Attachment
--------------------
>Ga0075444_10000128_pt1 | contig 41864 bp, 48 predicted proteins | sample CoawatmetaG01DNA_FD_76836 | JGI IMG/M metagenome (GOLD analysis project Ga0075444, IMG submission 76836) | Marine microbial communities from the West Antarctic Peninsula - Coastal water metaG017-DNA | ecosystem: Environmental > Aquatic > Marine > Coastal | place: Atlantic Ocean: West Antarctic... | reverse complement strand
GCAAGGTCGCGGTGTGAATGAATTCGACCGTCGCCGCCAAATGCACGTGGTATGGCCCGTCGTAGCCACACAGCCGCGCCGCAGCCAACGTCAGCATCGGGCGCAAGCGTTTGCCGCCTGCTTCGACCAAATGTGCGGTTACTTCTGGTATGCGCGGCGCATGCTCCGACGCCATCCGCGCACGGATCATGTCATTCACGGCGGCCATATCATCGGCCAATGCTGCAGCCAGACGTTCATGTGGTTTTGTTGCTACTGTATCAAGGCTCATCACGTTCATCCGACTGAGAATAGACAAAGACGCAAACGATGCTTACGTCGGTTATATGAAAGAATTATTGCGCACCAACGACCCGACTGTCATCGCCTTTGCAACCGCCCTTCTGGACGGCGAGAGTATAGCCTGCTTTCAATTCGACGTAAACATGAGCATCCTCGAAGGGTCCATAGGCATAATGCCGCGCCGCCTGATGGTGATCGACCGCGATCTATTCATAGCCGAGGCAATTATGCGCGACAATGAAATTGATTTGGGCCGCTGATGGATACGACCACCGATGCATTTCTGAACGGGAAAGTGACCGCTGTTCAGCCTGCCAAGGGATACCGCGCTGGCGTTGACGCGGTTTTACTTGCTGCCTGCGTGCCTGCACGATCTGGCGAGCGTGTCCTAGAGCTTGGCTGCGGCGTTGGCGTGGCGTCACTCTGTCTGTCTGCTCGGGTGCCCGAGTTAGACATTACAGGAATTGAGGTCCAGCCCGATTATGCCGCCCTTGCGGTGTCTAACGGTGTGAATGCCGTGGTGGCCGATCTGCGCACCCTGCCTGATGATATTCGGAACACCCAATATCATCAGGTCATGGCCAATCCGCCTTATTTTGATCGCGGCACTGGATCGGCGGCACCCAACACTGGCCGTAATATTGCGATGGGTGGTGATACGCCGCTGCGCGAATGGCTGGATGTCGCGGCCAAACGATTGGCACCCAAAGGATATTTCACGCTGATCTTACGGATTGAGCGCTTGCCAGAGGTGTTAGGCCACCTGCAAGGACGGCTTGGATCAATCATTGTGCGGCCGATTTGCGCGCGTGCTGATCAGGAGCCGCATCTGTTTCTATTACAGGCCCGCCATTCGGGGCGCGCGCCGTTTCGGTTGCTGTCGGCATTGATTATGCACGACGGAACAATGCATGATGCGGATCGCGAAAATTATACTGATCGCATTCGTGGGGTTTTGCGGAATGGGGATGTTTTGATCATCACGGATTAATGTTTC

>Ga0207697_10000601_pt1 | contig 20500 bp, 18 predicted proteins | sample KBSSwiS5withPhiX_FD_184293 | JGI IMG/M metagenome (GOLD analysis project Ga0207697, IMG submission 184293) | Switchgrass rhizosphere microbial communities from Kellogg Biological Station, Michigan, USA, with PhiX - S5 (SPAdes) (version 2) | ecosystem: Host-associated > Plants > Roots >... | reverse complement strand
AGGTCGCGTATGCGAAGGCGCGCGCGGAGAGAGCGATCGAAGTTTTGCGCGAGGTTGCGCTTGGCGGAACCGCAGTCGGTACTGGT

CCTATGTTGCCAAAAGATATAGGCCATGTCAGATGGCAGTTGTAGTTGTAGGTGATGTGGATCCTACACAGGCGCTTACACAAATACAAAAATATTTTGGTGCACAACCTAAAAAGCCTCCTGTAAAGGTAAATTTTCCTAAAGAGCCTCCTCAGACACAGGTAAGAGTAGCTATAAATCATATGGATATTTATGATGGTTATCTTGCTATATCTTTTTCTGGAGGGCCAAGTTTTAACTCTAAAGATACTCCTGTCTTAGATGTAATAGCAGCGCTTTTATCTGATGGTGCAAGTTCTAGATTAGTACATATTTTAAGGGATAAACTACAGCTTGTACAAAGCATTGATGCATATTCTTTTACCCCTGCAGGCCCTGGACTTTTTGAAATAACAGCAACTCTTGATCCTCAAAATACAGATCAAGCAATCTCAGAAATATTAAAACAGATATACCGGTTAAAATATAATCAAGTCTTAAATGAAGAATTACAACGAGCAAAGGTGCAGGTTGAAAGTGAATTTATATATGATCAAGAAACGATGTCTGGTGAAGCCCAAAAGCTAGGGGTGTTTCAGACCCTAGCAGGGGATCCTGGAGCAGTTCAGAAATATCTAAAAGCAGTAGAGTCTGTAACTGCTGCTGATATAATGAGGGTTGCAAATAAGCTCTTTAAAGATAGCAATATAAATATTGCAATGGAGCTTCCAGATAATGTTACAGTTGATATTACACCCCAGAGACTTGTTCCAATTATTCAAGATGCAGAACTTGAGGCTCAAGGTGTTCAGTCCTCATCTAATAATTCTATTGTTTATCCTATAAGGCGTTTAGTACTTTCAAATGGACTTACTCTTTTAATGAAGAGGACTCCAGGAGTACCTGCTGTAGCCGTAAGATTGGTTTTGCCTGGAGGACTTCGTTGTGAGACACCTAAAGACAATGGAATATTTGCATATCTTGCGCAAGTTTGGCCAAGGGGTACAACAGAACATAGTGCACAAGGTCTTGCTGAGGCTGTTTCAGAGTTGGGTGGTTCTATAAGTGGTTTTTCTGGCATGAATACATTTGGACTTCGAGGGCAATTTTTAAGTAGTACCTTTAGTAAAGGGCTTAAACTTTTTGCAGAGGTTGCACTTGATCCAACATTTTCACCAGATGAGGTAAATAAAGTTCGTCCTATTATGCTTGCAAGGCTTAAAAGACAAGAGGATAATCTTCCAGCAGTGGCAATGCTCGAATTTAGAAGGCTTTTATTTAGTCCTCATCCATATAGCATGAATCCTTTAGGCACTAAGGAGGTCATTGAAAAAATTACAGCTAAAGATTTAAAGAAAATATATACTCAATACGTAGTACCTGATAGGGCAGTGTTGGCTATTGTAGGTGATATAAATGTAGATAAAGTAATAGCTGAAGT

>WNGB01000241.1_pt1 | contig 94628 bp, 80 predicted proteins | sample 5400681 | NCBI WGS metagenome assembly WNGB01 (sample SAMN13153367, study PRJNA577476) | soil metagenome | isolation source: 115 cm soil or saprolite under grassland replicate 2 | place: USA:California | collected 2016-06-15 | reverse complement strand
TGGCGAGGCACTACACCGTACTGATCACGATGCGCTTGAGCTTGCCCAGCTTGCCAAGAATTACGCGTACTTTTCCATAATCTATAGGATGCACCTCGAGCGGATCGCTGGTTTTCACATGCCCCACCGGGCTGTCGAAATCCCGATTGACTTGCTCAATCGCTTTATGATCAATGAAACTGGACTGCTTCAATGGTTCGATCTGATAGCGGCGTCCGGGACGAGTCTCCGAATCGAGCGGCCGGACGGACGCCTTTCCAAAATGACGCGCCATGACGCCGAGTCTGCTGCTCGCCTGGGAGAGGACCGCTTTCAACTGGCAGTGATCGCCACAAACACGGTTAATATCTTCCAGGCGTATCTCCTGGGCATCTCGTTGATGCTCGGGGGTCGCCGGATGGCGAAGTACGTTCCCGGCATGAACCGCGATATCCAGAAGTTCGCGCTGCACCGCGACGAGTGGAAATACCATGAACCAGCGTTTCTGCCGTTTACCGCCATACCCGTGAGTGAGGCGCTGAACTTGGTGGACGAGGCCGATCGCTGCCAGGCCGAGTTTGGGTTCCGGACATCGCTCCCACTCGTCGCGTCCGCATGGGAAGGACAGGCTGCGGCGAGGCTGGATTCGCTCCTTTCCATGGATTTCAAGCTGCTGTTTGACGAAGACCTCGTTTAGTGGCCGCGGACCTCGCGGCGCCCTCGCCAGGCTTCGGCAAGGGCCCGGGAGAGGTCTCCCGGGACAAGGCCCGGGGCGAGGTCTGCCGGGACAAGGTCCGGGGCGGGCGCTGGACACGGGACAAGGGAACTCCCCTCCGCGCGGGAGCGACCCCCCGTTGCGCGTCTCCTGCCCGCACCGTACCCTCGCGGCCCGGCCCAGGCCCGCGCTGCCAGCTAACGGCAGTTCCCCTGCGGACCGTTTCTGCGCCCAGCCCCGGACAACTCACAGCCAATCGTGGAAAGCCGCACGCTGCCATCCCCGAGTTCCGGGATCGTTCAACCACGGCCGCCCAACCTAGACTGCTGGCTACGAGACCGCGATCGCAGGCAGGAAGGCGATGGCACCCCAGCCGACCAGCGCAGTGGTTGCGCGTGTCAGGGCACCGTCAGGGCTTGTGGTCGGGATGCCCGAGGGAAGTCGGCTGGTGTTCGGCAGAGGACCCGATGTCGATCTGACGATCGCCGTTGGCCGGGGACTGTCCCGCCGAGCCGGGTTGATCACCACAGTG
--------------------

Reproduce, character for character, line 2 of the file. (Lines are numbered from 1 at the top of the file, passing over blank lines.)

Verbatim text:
GCAAGGTCGCGGTGTGAATGAATTCGACCGTCGCCGCCAAATGCACGTGGTATGGCCCGTCGTAGCCACACAGCCGCGCCGCAGCCAACGTCAGCATCGGGCGCAAGCGTTTGCCGCCTGCTTCGACCAAATGTGCGGTTACTTCTGGTATGCGCGGCGCATGCTCCGACGCCATCCGCGCACGGATCATGTCATTCACGGCGGCCATATCATCGGCCAATGCTGCAGCCAGACGTTCATGTGGTTTTGTTGCTACTGTATCAAGGCTCATCACGTTCATCCGACTGAGAATAGACAAAGACGCAAACGATGCTTACGTCGGTTATATGAAAGAATTATTGCGCACCAACGACCCGACTGTCATCGCCTTTGCAACCGCCCTTCTGGACGGCGAGAGTATAGCCTGCTTTCAATTCGACGTAAACATGAGCATCCTCGAAGGGTCCATAGGCATAATGCCGCGCCGCCTGATGGTGATCGACCGCGATCTATTCATAGCCGAGGCAATTATGCGCGACAATGAAATTGATTTGGGCCGCTGATGGATACGACCACCGATGCATTTCTGAACGGGAAAGTGACCGCTGTTCAGCCTGCCAAGGGATACCGCGCTGGCGTTGACGCGGTTTTACTTGCTGCCTGCGTGCCTGCACGATCTGGCGAGCGTGTCCTAGAGCTTGGCTGCGGCGTTGGCGTGGCGTCACTCTGTCTGTCTGCTCGGGTGCCCGAGTTAGACATTACAGGAATTGAGGTCCAGCCCGATTATGCCGCCCTTGCGGTGTCTAACGGTGTGAATGCCGTGGTGGCCGATCTGCGCACCCTGCCTGATGATATTCGGAACACCCAATATCATCAGGTCATGGCCAATCCGCCTTATTTTGATCGCGGCACTGGATCGGCGGCACCCAACACTGGCCGTAATATTGCGATGGGTGGTGATACGCCGCTGCGCGAATGGCTGGATGTCGCGGCCAAACGATTGGCACCCAAAGGATATTTCACGCTGATCTTACGGATTGAGCGCTTGCCAGAGGTGTTAGGCCACCTGCAAGGACGGCTTGGATCAATCATTGTGCGGCCGATTTGCGCGCGTGCTGATCAGGAGCCGCATCTGTTTCTATTACAGGCCCGCCATTCGGGGCGCGCGCCGTTTCGGTTGCTGTCGGCATTGATTATGCACGACGGAACAATGCATGATGCGGATCGCGAAAATTATACTGATCGCATTCGTGGGGTTTTGCGGAATGGGGATGTTTTGATCATCACGGATTAATGTTTC